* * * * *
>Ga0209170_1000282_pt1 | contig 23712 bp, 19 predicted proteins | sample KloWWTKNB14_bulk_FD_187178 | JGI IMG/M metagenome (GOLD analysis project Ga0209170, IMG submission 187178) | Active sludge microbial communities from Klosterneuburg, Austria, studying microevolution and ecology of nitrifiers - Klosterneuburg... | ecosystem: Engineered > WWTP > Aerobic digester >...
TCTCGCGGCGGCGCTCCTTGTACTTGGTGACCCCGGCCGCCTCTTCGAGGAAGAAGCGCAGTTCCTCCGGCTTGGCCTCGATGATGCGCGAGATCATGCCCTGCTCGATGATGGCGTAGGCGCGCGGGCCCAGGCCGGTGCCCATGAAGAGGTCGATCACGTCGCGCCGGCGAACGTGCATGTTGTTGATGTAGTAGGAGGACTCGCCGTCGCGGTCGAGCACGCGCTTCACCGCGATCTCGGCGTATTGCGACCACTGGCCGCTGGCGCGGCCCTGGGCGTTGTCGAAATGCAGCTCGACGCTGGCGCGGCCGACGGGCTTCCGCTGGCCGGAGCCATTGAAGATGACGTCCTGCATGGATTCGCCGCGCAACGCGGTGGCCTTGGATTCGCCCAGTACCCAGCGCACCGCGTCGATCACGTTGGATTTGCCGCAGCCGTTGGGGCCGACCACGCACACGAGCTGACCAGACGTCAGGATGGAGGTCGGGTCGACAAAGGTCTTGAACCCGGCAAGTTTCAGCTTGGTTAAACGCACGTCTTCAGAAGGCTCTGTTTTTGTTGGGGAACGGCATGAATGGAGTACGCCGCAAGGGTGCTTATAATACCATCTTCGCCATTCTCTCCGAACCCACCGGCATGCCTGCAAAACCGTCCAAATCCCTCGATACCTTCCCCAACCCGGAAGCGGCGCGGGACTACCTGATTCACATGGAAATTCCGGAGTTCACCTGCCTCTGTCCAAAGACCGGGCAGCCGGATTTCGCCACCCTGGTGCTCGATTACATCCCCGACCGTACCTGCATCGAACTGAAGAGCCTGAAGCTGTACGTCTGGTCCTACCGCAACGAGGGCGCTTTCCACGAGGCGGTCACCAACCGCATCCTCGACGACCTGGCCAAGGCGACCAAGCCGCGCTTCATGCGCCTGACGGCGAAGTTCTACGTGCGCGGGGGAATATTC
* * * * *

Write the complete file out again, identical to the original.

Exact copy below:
>Ga0209170_1000282_pt1 | contig 23712 bp, 19 predicted proteins | sample KloWWTKNB14_bulk_FD_187178 | JGI IMG/M metagenome (GOLD analysis project Ga0209170, IMG submission 187178) | Active sludge microbial communities from Klosterneuburg, Austria, studying microevolution and ecology of nitrifiers - Klosterneuburg... | ecosystem: Engineered > WWTP > Aerobic digester >...
TCTCGCGGCGGCGCTCCTTGTACTTGGTGACCCCGGCCGCCTCTTCGAGGAAGAAGCGCAGTTCCTCCGGCTTGGCCTCGATGATGCGCGAGATCATGCCCTGCTCGATGATGGCGTAGGCGCGCGGGCCCAGGCCGGTGCCCATGAAGAGGTCGATCACGTCGCGCCGGCGAACGTGCATGTTGTTGATGTAGTAGGAGGACTCGCCGTCGCGGTCGAGCACGCGCTTCACCGCGATCTCGGCGTATTGCGACCACTGGCCGCTGGCGCGGCCCTGGGCGTTGTCGAAATGCAGCTCGACGCTGGCGCGGCCGACGGGCTTCCGCTGGCCGGAGCCATTGAAGATGACGTCCTGCATGGATTCGCCGCGCAACGCGGTGGCCTTGGATTCGCCCAGTACCCAGCGCACCGCGTCGATCACGTTGGATTTGCCGCAGCCGTTGGGGCCGACCACGCACACGAGCTGACCAGACGTCAGGATGGAGGTCGGGTCGACAAAGGTCTTGAACCCGGCAAGTTTCAGCTTGGTTAAACGCACGTCTTCAGAAGGCTCTGTTTTTGTTGGGGAACGGCATGAATGGAGTACGCCGCAAGGGTGCTTATAATACCATCTTCGCCATTCTCTCCGAACCCACCGGCATGCCTGCAAAACCGTCCAAATCCCTCGATACCTTCCCCAACCCGGAAGCGGCGCGGGACTACCTGATTCACATGGAAATTCCGGAGTTCACCTGCCTCTGTCCAAAGACCGGGCAGCCGGATTTCGCCACCCTGGTGCTCGATTACATCCCCGACCGTACCTGCATCGAACTGAAGAGCCTGAAGCTGTACGTCTGGTCCTACCGCAACGAGGGCGCTTTCCACGAGGCGGTCACCAACCGCATCCTCGACGACCTGGCCAAGGCGACCAAGCCGCGCTTCATGCGCCTGACGGCGAAGTTCTACGTGCGCGGGGGAATATTC